speri.comment: the political economy blog

Trump, the Russia sanctions and Europe’s energy future

The significant deterioration in US-Russia relations and new sanctions could profoundly impact the EU and its energy needs

Helen Thompson, Honorary Research Fellow, SPERI, Professor in Political Economy, University of Cambridge

The melodrama around Donald Trump has obscured the significance of recent events in American politics to the energy future of Europe. At the end of July President Trump signed into law a bill passed with near unanimity by Congress that, among other things, created the legal basis for extra-territorial sanctions against foreign companies acting in energy partnerships with Russia. Most significantly in this respect, the Countering America’s Adversaries Through Sanctions Act gave the US Treasury the authority to impose fines on European companies participating in Nord Stream 2, a second gas pipeline across the Baltic sea from Vyborg in north-western Russia to Greifswald in north-eastern Germany.

Europe cannot escape the politics of gas. Over the coming decades European countries have no choice but to import more natural gas. The European Union already consumes more than three times as much natural gas as it produces, and production within the European Union and Norway is falling. Around one-third of the gas supplied to the European Union now comes from Russia. This gas presently comes both through land pipelines that run through Ukraine, Belarus and Poland and, since 2011, through the Nord Stream line across the Baltic Sea.

Both the dependency of European states on Russian gas and the means by which it is delivered are matters of intense political conflict within the European Union, particularly since the 2014 Ukraine crisis, the fallout of which ended the South Stream pipeline project that would have delivered some Russian gas across the Black Sea into the Balkans and Italy. On the one side the German, Austrian and the north-western member-state governments believe Russia must remain the primary supplier of Europe’s gas and they do not want to put its delivery at the mercy of Russia-Ukraine relations, not least since the current transit contract between Gazprom, Russia’s majority state-owned gas corporation, and the Ukrainian national energy company ends on 31 December 2019. By contrast, the east European member-states regard continuing dependency on Russian gas as an existential threat to their existence.  When work began on Nord Stream 1 the then Polish Foreign Minister compared the development to the Nazi-Soviet pact. Now these states want to import liquefied natural gas (LNG) from suppliers like the United States, Qatar and Australia. To this end Poland opened a LNG port in 2015. When the first ship carrying US gas arrived in June of this year the Polish Prime Minister declared that Poland could now say it was a sovereign country.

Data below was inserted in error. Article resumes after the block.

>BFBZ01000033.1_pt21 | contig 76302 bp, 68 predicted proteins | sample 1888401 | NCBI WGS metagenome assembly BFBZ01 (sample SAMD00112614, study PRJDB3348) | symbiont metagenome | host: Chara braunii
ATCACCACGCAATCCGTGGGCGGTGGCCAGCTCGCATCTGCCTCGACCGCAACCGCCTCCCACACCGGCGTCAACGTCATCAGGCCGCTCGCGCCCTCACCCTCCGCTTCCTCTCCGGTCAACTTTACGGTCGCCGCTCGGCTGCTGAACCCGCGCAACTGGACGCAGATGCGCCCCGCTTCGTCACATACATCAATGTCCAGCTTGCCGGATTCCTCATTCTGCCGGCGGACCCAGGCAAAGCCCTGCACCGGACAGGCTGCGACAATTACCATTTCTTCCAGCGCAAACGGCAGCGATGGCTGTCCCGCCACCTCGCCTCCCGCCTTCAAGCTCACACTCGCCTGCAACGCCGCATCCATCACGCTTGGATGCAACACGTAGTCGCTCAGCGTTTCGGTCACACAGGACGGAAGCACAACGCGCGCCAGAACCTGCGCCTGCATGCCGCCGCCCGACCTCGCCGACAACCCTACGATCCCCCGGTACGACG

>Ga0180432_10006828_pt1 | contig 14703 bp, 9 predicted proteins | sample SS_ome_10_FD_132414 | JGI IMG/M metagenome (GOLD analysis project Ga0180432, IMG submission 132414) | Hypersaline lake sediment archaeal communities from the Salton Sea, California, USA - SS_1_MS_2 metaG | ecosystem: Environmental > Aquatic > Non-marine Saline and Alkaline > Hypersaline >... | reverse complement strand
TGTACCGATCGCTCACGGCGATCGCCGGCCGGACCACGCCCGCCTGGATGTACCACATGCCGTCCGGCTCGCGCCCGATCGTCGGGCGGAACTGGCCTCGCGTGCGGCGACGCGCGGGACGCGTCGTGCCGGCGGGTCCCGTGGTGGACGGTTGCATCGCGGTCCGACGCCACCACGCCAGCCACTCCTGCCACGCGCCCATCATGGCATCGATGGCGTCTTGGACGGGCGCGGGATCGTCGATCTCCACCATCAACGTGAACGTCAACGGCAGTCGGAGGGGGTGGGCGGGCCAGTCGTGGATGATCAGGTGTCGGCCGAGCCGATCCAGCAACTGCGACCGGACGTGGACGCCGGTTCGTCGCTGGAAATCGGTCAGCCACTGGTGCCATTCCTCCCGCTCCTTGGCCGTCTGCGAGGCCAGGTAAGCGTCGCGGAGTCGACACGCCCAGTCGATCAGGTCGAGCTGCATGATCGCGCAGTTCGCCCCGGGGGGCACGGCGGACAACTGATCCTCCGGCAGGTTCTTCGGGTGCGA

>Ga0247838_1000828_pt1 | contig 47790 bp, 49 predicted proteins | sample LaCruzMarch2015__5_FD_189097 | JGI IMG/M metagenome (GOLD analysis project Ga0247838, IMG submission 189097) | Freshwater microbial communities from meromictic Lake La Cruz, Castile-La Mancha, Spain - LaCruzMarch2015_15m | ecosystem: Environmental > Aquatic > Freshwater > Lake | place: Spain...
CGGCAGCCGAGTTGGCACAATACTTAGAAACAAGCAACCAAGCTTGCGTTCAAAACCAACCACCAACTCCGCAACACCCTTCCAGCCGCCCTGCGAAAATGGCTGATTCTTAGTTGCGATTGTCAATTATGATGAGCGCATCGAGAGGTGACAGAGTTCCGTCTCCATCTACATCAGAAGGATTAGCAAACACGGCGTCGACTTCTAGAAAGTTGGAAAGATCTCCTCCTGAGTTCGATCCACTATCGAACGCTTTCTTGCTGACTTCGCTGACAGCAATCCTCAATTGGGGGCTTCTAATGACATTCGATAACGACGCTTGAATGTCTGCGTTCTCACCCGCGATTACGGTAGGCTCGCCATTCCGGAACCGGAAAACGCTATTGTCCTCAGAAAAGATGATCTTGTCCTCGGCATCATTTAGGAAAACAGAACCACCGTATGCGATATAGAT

These profound differences already made the realisation of the energy union pronounced by the European Union in 2014 as an aim impossible. But the new American sanctions against Russia add potentially explosive new fire to the situation. The Polish government welcomed the American action, arguing its purpose was justifiably geo-political, namely to protect eastern Europe and Ukraine from Russian aggression. By contrast, the German and Austrian governments denounced the sanctions, attributed commercial motives to the US action, and insisted that it is for European states to decide whom supplies European economies with gas and oil. For his part, the Commission President, Jean-Claude Juncker, who had previously tried to navigate a middle path on Nord Stream 2, warned that the European Union would take counter-measures if any sanctions are applied to European companies.  Ironically, it will be President Trump, if and when he decides whether there should indeed be sanctions over Nord Stream 2, who will now effectively act as the arbiter for an energy question the European Union states have been unable to resolve between themselves.  If he does choose the sanctions route and the Commission insists, as it has promised, on retaliation then the European Union will be thrown into deep internal crisis.